Influence of Foreign Direct Investment on Exchange Rate and Domestic Investment in Pre- and Post- IFRS Adoption Periods of Selected SubSaharan African Countries (1999-2015)
James Ike Ugwu () and
Sergius Nwannebuike Udeh ()
International Journal of Academic Research in Accounting, Finance and Management Sciences, 2018, vol. 8, issue 3, 1-16
The study examined the influence of Foreign Direct Investment (FDI) on Exchange Rate (EI) and Domestic Investment (DI) in pre- and post-IFRS adoption periods of selected Sub Saharan African countries (Nigeria, Ghana and South Africa). Ex-post facto research design was adopted for the study. Secondary data were collected and analyzed using dummy Variable Regression technique. Findings revealed negative but insignificant influence of FDI on exchange rates of Nigeria and Ghana but South Africa was positive. FDI was also found to have had positive but insignificant effect on DI of Nigeria, Ghana and South Africa. However, there were no significant differences in the influence of FDI on the variables in pre- and post- IFRS adoption periods. The research recommends, amongst others, that government of these countries should ensure FDI inflows in areas where they do not have existing industries to avoid crowding influence of FDI. This could be in areas like value chain agro-allied industries. The study concludes that adoption of IFRS alone is not sufficient to attract significant FDI inflow to a nation.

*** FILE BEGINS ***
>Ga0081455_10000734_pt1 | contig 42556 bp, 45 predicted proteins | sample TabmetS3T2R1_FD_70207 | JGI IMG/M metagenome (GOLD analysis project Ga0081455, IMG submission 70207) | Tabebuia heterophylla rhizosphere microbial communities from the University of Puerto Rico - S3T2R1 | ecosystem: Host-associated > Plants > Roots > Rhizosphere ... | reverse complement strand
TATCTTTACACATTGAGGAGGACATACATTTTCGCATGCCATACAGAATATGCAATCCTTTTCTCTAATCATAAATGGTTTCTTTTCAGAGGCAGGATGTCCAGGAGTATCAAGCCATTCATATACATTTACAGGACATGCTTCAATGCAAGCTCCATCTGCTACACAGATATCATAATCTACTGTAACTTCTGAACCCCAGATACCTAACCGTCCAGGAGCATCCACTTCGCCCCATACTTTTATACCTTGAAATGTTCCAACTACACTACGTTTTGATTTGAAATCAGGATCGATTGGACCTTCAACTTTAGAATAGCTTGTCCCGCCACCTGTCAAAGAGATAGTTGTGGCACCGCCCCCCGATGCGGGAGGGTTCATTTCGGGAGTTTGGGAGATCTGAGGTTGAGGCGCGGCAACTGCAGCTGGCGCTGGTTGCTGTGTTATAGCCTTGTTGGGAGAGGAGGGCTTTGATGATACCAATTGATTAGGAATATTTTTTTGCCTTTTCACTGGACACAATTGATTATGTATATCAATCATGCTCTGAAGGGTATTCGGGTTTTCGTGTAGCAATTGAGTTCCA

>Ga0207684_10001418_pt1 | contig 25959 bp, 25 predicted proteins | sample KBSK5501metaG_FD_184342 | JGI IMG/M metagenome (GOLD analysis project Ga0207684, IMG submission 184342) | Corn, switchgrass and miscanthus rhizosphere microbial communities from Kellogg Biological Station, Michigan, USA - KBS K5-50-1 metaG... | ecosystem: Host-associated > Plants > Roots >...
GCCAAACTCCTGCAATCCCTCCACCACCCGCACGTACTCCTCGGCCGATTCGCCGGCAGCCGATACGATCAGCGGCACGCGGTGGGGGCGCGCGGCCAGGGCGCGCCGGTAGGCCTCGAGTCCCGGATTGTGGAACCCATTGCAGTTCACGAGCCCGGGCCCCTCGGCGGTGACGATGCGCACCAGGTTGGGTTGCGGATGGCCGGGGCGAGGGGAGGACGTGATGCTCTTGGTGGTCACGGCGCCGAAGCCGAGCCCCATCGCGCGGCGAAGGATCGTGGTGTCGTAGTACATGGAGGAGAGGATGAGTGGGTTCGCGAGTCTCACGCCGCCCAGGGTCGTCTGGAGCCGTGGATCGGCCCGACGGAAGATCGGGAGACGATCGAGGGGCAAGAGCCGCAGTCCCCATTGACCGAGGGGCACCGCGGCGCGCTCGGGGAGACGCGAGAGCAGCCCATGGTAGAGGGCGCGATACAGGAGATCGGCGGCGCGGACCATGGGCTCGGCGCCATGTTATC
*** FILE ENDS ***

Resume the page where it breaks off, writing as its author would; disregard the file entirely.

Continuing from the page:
Keywords: Foreign Direct Investment; exchange rate; domestic Investment; International Financial Reporting Standards; Sub Saharan African Countries (search for similar items in EconPapers)
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Persistent link: https://EconPapers.repec.org/RePEc:hur:ijaraf:v:8:y:2018:i:3:p:1-16
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